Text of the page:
Authentic assessment is a form of assessment in which students are asked to apply their knowledge and skills to solve real-world problems. Authentic assessment is often compared with “traditional assessment,” which typically refers to standardized or instructor-generated multiple-choice, true-false, fill-in-the blanks tests.
Originated in 1956 (Bloom) and updated in 2001 (Anderson & Krathwohl), Bloom’s Taxonomy (for the cognitive domain) is a classification and hierarchy of learning objectives. There are 6 categories of learning objectives, moving from the lowest/simplest to the highest/most complex order of thinking:
|Original version||Updated version||Description||
Sample active verbs
(to use in developing learning outcomes)
|Knowledge||Remembering||Demonstrate memory/recall of specific facts, terms, basic concepts, principles, etc.||Define, Describe, Identify, Recall, Recognize, State|
|Comprehension||Understanding||Demonstrate understanding of facts and concepts through interpreting, organizing, explaining, and comparing and contrasting.||Discuss, Explain, Give examples, Paraphrase, Summarize|
|Application||Applying||Demonstrate the use of knowledge to solve problems in new situations||Apply, Construct, Illustrate, Predict, Predict, Solve|
|Analysis||Analyzing||Demonstrate the ability to identify the parts, relationships and organizing principles of something, to make inferences and identify supporting evidence||Analyze, Categorize, Debate, Infer, Question, Relate|
|Evaluation||Evaluating*||Demonstrate the ability to judge something based on its quality, validity, value etc., and to defend the conclusion||Appraise, Conclude, Criticize, Evaluate, Value|
|Synthesis||Creating*||Demonstrate the ability to combine or integrate components into a new product, to propose alternative solutions||Assemble, Combine, Design, Formulate, Reconstruct|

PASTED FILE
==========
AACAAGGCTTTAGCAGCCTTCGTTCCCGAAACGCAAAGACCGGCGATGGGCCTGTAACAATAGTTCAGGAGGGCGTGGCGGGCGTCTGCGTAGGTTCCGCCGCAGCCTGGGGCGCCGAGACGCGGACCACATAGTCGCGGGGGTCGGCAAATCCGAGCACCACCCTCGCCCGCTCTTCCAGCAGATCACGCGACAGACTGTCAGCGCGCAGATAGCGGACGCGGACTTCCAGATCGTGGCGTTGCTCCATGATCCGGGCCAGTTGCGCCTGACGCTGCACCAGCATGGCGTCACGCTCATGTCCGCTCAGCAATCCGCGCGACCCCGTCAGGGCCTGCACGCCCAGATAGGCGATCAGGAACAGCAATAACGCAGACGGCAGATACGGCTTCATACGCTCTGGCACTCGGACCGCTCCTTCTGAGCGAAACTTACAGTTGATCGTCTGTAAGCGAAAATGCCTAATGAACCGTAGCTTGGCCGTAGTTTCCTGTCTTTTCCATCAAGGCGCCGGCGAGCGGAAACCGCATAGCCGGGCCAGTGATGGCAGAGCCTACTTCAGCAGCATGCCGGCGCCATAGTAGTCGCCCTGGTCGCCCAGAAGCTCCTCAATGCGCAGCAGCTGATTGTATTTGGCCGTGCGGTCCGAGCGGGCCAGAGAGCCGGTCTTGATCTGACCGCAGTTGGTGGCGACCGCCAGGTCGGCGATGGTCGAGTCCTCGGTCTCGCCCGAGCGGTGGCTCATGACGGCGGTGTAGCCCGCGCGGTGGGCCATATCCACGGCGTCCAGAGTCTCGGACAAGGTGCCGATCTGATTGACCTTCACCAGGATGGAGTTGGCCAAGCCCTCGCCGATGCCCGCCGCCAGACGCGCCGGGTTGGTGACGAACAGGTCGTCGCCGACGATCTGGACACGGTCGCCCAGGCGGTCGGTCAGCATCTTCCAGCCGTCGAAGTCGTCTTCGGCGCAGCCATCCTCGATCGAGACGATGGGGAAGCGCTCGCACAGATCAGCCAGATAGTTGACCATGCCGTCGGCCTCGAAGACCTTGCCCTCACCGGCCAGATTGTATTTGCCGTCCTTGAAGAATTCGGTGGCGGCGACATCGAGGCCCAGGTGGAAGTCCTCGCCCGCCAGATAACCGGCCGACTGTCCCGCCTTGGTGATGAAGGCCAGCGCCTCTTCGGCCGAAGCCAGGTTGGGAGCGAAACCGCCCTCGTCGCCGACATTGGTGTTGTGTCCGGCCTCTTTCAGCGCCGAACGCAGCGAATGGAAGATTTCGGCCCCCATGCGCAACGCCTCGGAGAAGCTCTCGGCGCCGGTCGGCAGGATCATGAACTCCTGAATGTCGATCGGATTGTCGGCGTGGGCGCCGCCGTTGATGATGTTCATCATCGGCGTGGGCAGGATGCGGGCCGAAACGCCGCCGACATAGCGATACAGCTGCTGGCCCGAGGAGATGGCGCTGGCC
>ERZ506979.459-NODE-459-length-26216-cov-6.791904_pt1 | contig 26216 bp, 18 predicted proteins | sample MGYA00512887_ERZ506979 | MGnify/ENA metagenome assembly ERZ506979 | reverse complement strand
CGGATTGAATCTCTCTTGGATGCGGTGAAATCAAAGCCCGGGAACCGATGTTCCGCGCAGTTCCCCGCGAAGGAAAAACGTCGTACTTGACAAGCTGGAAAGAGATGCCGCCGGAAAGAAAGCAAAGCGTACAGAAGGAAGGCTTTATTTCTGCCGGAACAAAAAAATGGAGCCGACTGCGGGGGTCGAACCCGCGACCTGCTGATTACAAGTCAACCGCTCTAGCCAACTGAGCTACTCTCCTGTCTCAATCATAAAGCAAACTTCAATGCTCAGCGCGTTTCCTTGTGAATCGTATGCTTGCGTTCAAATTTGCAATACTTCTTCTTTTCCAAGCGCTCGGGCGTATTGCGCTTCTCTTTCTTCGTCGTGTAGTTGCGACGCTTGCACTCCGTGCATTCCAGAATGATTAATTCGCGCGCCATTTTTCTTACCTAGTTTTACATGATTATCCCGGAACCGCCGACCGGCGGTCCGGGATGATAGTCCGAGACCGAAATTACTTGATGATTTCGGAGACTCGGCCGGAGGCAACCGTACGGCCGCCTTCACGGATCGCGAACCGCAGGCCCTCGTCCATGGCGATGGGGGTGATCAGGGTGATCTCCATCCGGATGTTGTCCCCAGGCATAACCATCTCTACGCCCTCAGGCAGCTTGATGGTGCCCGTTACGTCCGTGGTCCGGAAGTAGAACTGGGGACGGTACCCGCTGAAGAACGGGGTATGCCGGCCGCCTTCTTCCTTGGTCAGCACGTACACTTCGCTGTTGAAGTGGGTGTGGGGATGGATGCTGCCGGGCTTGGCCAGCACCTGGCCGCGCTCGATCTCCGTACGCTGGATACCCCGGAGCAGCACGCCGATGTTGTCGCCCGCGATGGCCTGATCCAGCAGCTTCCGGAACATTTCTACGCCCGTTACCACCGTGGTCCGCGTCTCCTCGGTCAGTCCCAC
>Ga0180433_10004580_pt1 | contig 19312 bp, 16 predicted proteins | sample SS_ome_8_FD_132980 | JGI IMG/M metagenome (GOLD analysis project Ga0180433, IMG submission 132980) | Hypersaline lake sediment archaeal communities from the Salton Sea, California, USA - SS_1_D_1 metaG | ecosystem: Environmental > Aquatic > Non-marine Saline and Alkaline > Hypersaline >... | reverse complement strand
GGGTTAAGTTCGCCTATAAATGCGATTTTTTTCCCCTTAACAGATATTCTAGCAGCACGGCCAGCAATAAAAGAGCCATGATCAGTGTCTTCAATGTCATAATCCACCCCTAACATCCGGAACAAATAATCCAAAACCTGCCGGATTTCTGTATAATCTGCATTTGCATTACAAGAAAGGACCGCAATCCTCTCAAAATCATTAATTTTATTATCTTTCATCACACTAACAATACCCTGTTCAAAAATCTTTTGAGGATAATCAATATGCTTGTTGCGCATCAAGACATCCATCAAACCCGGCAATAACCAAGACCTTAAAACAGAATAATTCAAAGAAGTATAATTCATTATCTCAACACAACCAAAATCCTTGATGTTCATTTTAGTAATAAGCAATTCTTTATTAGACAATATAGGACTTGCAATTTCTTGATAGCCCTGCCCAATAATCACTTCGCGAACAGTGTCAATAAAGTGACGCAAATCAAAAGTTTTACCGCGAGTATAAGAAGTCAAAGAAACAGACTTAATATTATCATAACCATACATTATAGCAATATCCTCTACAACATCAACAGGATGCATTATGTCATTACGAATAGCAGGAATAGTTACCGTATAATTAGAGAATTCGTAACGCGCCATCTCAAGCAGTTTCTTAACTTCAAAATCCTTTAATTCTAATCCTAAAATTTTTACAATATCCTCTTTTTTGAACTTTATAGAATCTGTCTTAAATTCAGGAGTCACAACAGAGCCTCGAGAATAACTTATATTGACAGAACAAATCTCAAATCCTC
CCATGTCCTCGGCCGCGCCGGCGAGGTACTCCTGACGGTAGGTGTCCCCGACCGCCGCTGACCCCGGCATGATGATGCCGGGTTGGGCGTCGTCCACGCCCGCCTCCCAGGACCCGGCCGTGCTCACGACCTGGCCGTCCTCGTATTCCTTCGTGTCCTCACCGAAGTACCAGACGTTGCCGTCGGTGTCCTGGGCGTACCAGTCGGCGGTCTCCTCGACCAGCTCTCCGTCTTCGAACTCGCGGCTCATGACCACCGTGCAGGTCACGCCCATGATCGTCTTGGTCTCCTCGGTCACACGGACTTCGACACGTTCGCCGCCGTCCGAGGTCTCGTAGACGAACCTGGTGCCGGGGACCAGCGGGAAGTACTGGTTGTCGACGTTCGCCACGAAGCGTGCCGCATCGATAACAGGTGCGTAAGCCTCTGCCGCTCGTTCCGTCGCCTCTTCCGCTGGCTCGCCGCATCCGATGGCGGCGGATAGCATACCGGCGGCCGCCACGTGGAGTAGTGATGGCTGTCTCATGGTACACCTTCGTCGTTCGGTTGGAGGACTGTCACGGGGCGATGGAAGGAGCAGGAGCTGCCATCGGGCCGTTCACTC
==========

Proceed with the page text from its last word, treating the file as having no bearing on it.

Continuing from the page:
*The order of “Evaluating” and “Creating” is reversed in the updated version of the Bloom’s Taxonomy.
Bloom’s Taxonomy provides a useful framework to define learning outcomes and their relationships. Relevant active verbs identified in each category are effective tools to guide the development of learning outcomes.
Concept maps are a useful tool to visualize how students organize their knowledge about concepts and processes. A concept map typically illustrates a group of concepts (represented in circles or boxes) and the relationships between them (represented by lines between them).
“Closing the Loop”
“Closing the loop” is used to describe the most important step in the continuous cycle of assessment. It is the step in which improvement actions, informed by the assessment data, are planned and implemented. It is an evidence-driven, reflective and collaborative process involving all stakeholders.
Curriculum map is a useful tool to ensure that curriculum/program components (e.g. courses) are designed to meet the program learning outcomes in a coordinated and systematic manner. It visually illustrates where the learning outcomes are introduced, practiced, and reinforced.
Direct vs. Indirect Assessment
Direct assessment uses measures that directly capture students’ learning and/or development of knowledge, skills, etc. Examples of direct assessment include exams, final papers, lab reports, etc.
Indirect assessment uses measures that capture perceptions or reflections about student learning, but do not measure learning itself. Examples of indirect assessment include student self-reflections, exit interview, employer survey, etc.
Embedded vs. External Assessment
Embedded assessment refers to assessment methods that are integrated into the regular curricular or co-curricular process. Embedded assessment often provides data that can be used to judge individual student performance in a course, AND can be aggregated to demonstrate how a program is helping its students meet the desired learning outcomes.
External assessment refers to assessment methods that use an instrument that is developed by someone external to the unit being assessed. External assessment often is summative, quantitative, and high-stakes (e.g. MCAT).
Formative vs. Summative Assessment